Note:  If I could have a conversation with Emiel today of course I would like to find out more about his family in Belgium.  It must have been difficult for him to move from Belgium to London to Boston in a short span of time – what was it like to live in three different cultures? 

Wednesday, March 12, 2014

Gerald Boudreau: The Man on the Mirror (52 Ancestors - #11)

Growing up my brother and I often slept at Nana Amirault's house. Her quaint house was across the street from my house in Weymouth, Massachusetts. We slept in a room that was the size of a decent closet with a brown door that closed like an accordion attached to Nana's room. When we cut through her room going to bed we saw her giant off-white bureau with an enormous mirror and on this mirror she had the Mass card for Gerald tucked away. Unfortunately when Nana passed in 1997 Gerald's Mass card disappeared. Luckily Gerald's sisters, Claire and Alice Boudreau, my Canadian first cousins x2 removed, were able to fill me in on the man on the mirror.
Gerald in his Canadian Air Force Uniform
"We have no memories of what Gerald was like as a young boy. We were too young. Later on when he was older Alice and I recall how many times on Sunday mornings we would torment him to get up when this was his only morning to sleep in. He was so patient and good to us, of course, we were looking for a nickel!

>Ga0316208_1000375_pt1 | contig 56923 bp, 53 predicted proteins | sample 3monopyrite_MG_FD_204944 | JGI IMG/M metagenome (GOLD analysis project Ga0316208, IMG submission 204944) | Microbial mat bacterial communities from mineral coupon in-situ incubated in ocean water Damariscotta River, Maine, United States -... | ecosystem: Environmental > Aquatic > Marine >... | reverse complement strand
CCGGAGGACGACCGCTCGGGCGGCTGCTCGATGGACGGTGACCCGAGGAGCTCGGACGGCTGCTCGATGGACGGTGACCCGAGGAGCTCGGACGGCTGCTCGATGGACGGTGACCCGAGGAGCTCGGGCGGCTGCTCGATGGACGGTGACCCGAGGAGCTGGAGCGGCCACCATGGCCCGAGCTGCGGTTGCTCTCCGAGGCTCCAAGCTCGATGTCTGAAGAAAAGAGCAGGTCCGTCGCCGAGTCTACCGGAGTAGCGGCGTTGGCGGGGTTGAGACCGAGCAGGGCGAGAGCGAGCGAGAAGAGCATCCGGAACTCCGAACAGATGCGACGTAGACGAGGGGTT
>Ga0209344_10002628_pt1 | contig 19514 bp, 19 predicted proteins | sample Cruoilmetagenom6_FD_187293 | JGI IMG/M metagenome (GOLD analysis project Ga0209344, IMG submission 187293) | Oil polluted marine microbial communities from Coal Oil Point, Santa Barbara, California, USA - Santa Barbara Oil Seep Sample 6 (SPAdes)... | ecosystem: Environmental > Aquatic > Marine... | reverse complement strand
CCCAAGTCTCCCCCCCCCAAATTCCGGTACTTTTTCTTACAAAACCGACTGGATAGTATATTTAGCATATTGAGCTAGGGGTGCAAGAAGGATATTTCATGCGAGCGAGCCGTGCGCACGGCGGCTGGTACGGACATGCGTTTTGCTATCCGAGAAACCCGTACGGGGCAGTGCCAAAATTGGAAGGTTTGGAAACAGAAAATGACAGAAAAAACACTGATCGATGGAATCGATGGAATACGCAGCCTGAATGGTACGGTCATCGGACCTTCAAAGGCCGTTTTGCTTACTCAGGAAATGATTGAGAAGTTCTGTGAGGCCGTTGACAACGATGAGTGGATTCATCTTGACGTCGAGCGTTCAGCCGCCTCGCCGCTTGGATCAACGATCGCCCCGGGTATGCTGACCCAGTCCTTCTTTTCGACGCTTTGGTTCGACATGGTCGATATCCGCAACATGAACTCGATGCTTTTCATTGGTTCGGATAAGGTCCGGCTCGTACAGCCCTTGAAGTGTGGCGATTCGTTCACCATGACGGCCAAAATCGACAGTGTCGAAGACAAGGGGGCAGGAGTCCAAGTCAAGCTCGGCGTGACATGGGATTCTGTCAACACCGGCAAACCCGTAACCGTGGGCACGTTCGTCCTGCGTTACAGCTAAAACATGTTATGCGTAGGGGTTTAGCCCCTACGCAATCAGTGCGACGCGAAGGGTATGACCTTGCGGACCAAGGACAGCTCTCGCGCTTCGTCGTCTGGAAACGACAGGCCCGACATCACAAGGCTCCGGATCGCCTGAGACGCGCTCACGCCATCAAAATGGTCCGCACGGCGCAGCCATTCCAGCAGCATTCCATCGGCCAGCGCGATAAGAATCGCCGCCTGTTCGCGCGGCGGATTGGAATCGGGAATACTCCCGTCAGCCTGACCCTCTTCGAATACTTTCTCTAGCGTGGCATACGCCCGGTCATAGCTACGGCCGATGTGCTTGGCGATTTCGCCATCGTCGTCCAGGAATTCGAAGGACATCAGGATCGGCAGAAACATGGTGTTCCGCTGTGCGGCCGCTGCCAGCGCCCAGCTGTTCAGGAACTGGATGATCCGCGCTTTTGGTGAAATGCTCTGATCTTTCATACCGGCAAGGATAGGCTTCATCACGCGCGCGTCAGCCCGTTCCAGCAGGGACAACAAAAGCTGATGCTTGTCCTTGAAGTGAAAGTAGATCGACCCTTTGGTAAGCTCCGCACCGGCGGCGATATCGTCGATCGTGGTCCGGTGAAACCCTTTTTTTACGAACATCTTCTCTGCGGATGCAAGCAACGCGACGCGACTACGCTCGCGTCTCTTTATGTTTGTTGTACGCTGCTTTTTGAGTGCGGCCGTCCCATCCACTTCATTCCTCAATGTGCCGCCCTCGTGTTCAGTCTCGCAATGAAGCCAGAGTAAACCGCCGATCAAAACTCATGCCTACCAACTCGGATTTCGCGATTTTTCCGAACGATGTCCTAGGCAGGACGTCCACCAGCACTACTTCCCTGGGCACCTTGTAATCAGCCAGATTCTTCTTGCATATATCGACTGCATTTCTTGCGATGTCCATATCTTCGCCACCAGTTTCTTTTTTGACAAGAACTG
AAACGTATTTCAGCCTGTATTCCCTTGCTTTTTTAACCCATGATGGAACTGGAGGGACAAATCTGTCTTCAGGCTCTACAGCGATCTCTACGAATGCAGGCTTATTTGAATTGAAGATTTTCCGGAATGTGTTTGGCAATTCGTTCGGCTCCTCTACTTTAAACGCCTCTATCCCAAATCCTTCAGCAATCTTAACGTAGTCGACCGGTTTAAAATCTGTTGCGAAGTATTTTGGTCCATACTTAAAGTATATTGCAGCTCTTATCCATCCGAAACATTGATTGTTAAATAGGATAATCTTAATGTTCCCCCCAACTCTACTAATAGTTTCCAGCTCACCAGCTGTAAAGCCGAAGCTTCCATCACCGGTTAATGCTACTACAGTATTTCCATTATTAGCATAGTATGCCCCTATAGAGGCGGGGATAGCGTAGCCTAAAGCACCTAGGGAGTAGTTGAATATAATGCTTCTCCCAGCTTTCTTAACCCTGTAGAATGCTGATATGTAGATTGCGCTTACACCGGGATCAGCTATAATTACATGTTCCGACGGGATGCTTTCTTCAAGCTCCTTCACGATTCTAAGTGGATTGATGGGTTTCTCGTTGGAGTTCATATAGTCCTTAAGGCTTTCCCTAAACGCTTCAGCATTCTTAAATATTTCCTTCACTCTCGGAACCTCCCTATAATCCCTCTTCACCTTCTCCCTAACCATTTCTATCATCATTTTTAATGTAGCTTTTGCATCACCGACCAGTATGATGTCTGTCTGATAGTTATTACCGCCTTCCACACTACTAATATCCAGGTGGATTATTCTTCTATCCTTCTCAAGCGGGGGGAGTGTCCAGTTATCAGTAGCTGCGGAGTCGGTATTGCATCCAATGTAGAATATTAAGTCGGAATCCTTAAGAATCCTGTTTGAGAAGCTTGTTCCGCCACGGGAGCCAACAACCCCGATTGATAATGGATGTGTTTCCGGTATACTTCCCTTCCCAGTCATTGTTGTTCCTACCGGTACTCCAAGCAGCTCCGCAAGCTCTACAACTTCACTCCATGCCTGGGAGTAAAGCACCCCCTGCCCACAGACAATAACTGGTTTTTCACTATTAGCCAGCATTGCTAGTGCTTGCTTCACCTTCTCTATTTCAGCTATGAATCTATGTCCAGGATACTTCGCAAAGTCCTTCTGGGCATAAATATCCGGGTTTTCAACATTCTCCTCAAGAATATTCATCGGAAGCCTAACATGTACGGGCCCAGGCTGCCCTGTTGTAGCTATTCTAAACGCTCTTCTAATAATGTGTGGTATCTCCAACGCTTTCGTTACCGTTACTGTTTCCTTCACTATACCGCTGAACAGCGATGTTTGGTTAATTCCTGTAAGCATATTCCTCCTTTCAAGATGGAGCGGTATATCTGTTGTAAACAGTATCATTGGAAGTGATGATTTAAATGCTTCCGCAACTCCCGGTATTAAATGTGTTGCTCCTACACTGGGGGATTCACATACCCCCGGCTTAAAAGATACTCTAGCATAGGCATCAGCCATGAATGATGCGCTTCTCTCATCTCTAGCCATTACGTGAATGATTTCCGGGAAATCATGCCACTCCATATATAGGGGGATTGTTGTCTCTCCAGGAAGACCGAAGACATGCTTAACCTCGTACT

Gerald joined the RCAF sometime in 1940 after Canada became involved in the 2nd world war. He was sent to Kingston, Ontario for gunnery training and then on to Montreal for radio training, which was a good part of one year. They were flying Wellington bombers and they crashed upon taking off the airfield. All were killed, the pilot and Gerald were Canadians and the other three were Australians.

Gerald is buried in Stratford-upon-Avon, on Evesham Rd. just down from Anne Hathaway's cottage. We have all been to his grave site in England. He was only 25 years old.
Gerald's Grave Stone in England - Source:

We have been told later that Gerald was interested in several of the local girls, but nothing serious or he would have married.

Claire shared with me a letter from the House of Commons and with that letter a copy of the pages from the House of Commons book."

After reading and thinking about my cousin Gerald it really makes my heart ache for all soldiers who have lost their lives no matter what war or what country. It makes me remember they have grieving parents and family who may never have a daughter-in-law (or son-in-law if it was a female soldier). It makes me wonder more about what was that person was like...did they play sports, did they have a hobby, what was their favorite subject in school, what did they enjoy for dinner, how many children might they have if they lived, how much do their families miss them.

What makes this story so additionally wonderful is that Claire and Alice are in their mid eighties and live up in Nova Scotia. We may have met once, but they embraced my request for stories about their family and there is more to come! Thank you!

Friday, March 7, 2014

Visiting with the Griffins: Southie was more fun than Disney! (52 Ancestors - #10)